It is useful to contrast these results with the results of an analogous psychophysical study that was recently reported by Joseph et al. (41). As in the present experiments, this study combined a visual search task with a central attention-demanding task and assessed the extent to which the allocation of attention to the central task interfered with the visual search task. However, the central task in the Joseph et al. study was more complex than the task used in the present study and involved the detection of a target item within a rapid stream of nontarget items (all presented at the fovea). In contrast to the present study, Joseph et al. (41) found that observers could not accurately detect visual search targets defined by a simple feature when performing the concurrent central task. From these results, the authors concluded that there is no direct route from feature coding to awareness and that even simple features must pass through a limited-capacity attentional stage to reach awareness. Although this conclusion seems very sound, it would be easy to draw an unwarranted additional conclusion from these results; namely that attention is necessary for the accurate identification of simple features (as opposed to being necessary for making overt responses on the basis of the feature identities). We have previously shown that the type of central task used by Joseph et al. (41) leads to postperceptual impairments in which items that are fully identified fail to be stored in working memory (28, 29), and it is very likely that the impairment in feature detection performance observed by Joseph et al. (41) reflects the operation of a postperceptual attentional mechanism. Thus, the present experiments indicate that feature identification can be accomplished without the use of perceptual-level attentional mechanisms, whereas the results of Joseph et al. indicate that attention may be required to make the identified features available to awareness.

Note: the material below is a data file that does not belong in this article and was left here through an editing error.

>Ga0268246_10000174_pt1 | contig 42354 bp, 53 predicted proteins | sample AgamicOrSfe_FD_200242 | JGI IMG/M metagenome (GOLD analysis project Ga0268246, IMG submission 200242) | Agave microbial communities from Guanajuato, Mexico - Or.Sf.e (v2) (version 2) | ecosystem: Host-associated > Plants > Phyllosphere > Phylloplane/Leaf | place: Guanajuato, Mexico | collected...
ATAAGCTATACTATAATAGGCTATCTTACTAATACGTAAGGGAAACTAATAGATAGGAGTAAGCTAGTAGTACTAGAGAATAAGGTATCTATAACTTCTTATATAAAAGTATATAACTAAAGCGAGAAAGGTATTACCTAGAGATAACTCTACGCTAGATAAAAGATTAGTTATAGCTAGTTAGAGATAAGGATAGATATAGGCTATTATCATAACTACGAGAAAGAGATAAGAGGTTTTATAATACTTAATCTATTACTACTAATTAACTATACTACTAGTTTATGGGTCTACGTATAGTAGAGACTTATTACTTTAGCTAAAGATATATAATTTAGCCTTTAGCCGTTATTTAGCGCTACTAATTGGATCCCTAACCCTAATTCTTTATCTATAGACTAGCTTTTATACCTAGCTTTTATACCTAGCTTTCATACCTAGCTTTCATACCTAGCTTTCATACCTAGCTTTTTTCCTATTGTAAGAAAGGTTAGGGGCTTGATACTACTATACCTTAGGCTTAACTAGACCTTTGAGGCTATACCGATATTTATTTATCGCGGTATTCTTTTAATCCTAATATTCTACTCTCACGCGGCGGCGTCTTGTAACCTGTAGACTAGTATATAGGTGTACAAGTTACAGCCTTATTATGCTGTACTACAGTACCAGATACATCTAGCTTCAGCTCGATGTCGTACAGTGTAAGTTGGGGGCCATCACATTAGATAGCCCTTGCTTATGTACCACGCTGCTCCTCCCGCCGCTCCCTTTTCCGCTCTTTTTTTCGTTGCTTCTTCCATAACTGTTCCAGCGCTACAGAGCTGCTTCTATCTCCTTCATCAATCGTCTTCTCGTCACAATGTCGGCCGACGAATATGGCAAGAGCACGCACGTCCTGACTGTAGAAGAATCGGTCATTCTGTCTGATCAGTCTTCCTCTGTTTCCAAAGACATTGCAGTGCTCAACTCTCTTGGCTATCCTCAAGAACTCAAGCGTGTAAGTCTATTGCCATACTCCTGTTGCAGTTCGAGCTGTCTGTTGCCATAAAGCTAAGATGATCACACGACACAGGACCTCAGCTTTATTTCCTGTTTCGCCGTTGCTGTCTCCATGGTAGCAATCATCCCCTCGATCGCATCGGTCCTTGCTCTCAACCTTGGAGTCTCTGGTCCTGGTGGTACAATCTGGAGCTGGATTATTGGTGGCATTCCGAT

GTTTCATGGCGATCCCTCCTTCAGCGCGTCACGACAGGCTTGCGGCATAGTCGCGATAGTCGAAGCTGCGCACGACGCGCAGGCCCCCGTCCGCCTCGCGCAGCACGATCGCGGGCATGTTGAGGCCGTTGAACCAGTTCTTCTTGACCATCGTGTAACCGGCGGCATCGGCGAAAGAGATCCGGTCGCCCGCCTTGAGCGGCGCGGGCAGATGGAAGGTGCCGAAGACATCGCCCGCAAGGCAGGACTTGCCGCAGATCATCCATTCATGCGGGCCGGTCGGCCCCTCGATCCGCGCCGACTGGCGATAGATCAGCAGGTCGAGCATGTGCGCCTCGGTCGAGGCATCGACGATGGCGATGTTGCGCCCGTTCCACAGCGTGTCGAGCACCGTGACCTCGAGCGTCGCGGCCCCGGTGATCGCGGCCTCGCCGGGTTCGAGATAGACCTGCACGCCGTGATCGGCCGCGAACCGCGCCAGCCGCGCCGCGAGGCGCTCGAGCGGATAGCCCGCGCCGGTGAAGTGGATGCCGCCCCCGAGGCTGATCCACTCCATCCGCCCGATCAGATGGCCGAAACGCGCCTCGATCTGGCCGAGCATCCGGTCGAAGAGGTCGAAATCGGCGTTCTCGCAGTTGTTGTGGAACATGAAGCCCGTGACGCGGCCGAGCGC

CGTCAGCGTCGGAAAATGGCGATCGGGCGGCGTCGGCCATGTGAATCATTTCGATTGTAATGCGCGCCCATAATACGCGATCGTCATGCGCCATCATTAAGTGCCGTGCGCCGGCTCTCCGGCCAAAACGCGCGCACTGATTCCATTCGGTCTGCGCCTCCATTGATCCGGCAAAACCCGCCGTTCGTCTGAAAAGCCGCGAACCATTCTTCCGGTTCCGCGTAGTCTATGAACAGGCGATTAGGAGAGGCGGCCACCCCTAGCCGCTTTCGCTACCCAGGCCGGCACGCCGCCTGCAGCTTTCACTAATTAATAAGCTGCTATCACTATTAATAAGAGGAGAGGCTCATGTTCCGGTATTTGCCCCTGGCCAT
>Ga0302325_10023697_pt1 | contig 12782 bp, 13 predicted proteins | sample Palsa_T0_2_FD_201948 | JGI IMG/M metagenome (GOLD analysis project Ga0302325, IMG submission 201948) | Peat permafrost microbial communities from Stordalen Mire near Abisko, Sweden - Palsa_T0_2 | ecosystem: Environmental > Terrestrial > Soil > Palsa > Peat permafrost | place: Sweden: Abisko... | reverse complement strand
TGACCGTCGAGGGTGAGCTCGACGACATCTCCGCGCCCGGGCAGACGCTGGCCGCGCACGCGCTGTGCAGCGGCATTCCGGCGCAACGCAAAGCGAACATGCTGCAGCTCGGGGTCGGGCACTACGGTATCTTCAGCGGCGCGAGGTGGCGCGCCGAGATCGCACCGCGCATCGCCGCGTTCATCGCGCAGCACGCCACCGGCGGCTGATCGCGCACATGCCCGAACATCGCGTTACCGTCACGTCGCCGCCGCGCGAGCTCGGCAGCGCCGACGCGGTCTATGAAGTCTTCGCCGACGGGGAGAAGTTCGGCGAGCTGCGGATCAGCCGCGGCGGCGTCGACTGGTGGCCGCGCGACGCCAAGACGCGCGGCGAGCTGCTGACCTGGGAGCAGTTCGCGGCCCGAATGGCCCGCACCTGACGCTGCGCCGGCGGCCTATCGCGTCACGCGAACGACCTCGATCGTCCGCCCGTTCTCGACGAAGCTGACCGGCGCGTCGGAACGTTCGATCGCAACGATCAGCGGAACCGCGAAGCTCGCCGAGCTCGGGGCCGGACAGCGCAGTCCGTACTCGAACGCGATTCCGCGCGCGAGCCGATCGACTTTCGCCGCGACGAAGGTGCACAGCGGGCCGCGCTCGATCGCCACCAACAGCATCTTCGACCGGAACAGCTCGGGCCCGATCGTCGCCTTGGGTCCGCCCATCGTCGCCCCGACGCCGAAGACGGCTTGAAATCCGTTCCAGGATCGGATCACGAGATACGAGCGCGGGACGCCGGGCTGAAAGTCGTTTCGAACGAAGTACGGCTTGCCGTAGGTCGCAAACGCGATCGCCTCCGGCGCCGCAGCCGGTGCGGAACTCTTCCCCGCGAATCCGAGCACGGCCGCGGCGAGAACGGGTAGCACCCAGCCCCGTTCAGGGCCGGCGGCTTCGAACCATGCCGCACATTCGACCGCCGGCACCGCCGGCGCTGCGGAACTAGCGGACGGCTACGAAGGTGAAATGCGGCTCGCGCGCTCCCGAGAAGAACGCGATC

We would like to acknowledge the important role that several individuals have played in formulating these ideas and in conducting the experiments, including Steven A.Hillyard, Leonardo Chelazzi, Robert Desimone, Edward K.Vogel, Kimron L.Shapiro, Massimo Girelli, and Michele T.McDermott. Preparation of this manuscript and several of the studies described here were supported by Grant 95–38 from the McDonnell-Pew Program in Cognitive Neuroscience and by Grant 1 R29 MH56877–01 from the National Institute of Mental Health.
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